We have computed the energy level displacement of the excited np state of kaonic hydrogen within the quantum field theoretic and relativistic covariant model of strong low-energy bar-KN interactions suggested in EPJA21, 11 (2004). For the width of the energy level of the excited 2p state of kaonic hydrogen, caused by strong low-energy interactions, we have got Gamma_2p = 2 meV. The obtained result is important for the theoretical analysis of the X-ray yields in kaonic hydrogen.

  2. 11. Acoustic waves and shocks 11.1 Acoustic waves of low amplitude

    E-Print Network [OSTI]

    Pohl, Martin Karl Wilhelm

    11. Acoustic waves and shocks 11.1 Acoustic waves of low amplitude Let us consider an adiabatic (or velocity of sound waves is constant. Does that still hold for sound waves of finite amplitude? Equation 11. This is the result of the non-linear nature of the hydrodynamical equations. On should note that wave damping, e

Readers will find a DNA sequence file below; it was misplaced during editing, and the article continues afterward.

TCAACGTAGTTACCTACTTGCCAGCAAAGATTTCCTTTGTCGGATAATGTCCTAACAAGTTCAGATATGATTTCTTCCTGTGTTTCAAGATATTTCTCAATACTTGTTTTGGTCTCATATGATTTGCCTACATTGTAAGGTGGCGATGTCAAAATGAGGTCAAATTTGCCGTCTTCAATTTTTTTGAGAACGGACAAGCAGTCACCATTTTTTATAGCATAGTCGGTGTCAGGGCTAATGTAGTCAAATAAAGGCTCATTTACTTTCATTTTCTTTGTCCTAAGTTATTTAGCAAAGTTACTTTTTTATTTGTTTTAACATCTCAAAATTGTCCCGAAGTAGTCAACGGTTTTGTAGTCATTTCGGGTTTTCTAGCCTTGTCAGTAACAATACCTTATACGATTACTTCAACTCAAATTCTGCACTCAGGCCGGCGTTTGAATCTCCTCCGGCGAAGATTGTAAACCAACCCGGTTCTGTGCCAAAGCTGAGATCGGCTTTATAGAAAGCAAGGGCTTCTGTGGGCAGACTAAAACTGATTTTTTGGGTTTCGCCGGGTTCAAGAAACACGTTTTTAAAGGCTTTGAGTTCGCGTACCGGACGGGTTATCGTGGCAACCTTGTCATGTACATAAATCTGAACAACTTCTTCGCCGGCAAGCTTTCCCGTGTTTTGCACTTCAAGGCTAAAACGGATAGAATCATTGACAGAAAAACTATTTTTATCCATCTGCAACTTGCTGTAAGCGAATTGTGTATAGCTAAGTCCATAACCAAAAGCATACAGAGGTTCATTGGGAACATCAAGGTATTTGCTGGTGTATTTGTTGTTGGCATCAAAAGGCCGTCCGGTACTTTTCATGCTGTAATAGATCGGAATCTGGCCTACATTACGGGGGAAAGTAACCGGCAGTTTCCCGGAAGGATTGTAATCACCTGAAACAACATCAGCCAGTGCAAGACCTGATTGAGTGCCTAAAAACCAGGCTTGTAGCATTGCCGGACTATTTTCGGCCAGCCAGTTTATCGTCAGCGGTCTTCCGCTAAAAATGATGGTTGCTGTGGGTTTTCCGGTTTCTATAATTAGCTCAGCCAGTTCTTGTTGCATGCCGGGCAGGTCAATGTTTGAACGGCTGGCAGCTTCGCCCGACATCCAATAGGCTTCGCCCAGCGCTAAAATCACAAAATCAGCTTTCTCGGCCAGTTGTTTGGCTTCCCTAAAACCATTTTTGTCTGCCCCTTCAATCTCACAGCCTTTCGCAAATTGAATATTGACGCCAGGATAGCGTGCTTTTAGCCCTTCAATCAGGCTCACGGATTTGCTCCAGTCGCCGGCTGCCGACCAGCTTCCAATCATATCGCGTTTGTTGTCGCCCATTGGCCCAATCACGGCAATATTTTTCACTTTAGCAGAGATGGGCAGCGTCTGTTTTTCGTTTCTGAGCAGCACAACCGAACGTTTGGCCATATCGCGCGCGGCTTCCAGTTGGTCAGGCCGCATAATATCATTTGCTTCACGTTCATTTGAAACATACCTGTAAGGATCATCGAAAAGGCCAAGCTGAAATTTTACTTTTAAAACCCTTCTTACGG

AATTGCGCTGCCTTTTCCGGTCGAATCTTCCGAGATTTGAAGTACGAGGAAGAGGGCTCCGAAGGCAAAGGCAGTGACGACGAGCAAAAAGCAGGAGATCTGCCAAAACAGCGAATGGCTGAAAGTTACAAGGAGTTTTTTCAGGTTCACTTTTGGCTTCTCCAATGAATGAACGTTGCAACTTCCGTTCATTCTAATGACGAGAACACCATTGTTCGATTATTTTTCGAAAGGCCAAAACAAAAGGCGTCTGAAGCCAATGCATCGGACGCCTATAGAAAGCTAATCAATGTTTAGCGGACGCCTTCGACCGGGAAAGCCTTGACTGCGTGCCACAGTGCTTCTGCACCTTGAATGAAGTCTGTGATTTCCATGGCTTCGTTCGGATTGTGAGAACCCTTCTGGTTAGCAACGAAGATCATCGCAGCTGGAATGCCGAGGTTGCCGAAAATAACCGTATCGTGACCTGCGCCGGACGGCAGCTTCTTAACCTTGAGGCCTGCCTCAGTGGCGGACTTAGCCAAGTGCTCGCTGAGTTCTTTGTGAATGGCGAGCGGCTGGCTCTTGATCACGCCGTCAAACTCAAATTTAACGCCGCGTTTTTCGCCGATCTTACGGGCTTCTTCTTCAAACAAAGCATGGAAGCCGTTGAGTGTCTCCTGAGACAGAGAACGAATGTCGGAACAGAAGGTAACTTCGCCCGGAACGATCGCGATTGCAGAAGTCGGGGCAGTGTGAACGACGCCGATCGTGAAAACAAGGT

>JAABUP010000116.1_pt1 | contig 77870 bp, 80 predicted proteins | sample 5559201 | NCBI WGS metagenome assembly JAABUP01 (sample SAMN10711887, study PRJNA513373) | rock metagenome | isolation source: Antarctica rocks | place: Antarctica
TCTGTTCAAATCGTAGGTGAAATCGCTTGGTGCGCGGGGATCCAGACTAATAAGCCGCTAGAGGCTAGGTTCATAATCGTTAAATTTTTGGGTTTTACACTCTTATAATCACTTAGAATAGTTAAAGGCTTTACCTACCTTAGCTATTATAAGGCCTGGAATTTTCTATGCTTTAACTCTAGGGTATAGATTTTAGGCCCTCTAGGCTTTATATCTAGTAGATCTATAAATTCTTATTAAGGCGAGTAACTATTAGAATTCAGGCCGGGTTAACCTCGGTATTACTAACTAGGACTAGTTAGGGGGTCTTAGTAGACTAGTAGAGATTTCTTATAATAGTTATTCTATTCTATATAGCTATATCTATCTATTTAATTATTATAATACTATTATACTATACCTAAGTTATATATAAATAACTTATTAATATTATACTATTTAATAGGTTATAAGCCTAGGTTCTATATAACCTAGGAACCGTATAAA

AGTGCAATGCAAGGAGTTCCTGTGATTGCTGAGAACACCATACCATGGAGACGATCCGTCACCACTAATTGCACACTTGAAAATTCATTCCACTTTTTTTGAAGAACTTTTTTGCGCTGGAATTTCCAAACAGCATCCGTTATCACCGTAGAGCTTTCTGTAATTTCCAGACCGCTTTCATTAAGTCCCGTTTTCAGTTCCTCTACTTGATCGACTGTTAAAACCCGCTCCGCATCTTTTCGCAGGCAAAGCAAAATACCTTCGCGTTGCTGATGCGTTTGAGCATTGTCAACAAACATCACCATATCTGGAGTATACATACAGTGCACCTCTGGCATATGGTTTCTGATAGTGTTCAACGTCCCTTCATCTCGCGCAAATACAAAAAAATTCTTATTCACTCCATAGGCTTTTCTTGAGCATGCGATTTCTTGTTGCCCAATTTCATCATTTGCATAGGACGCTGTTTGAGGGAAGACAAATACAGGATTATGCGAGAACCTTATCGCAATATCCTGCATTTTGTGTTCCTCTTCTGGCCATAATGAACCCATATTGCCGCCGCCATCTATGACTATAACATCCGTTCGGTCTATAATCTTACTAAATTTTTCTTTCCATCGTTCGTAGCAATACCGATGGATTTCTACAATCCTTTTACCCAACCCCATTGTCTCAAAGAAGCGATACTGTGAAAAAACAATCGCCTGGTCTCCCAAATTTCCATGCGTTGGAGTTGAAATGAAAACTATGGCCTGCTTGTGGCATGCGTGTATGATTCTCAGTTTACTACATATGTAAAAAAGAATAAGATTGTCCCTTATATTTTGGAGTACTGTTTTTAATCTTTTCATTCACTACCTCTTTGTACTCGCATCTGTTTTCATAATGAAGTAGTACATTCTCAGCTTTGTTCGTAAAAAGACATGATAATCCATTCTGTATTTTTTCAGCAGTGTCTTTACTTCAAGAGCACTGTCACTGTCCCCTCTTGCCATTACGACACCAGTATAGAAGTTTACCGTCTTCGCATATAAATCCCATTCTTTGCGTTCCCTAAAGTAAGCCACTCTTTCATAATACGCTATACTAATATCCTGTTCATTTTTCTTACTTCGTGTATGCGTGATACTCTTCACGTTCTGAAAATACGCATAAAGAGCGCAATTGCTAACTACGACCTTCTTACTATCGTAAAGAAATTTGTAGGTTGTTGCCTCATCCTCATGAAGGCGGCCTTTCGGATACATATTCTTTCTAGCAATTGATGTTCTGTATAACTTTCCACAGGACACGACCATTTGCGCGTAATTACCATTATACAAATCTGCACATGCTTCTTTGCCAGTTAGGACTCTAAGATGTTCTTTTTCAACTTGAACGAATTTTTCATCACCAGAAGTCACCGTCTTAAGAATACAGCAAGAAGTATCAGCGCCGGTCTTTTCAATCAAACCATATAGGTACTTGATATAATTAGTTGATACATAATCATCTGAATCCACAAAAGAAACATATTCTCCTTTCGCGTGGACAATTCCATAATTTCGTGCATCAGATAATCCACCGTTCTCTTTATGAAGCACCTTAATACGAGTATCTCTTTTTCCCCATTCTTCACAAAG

3. Synthesis of anisotropic swirling surface acoustic waves by inverse filter, towards integrated generators of acoustical vortices

    E-Print Network [OSTI]

    Riaud, Antoine; Charron, Eric; Bussonnière, Adrien; Matar, Olivier Bou

    2015-01-01

    From radio-electronics signal analysis to biological samples actuation, surface acoustic waves (SAW) are involved in a multitude of modern devices. Despite this versatility, SAW transducers developed up to date only authorize the synthesis of the most simple standing or progressive waves such as plane and focused waves. In particular, acoustical integrated sources able to generate acoustical vortices (the analogue of optical vortices) are missing. In this work, we propose a flexible tool based on inverse filter technique and arrays of SAW transducers enabling the synthesis of prescribed complex wave patterns at the surface of anisotropic media. The potential of this setup is illustrated by the synthesis of a 2D analog of 3D acoustical vortices, namely "swirling surface acoustic waves". Similarly to their 3D counterpart, they appear as concentric structures of bright rings with a phase singularity in their center resulting in a central dark spot. Swirling SAW can be useful in fragile sensors whose neighborhood...

  4. Color-Induced Displacement double stars in SDSS

    E-Print Network [OSTI]

    D. Pourbaix; Z. Ivezic; G. R. Knapp; J. E. Gunn

    2004-03-09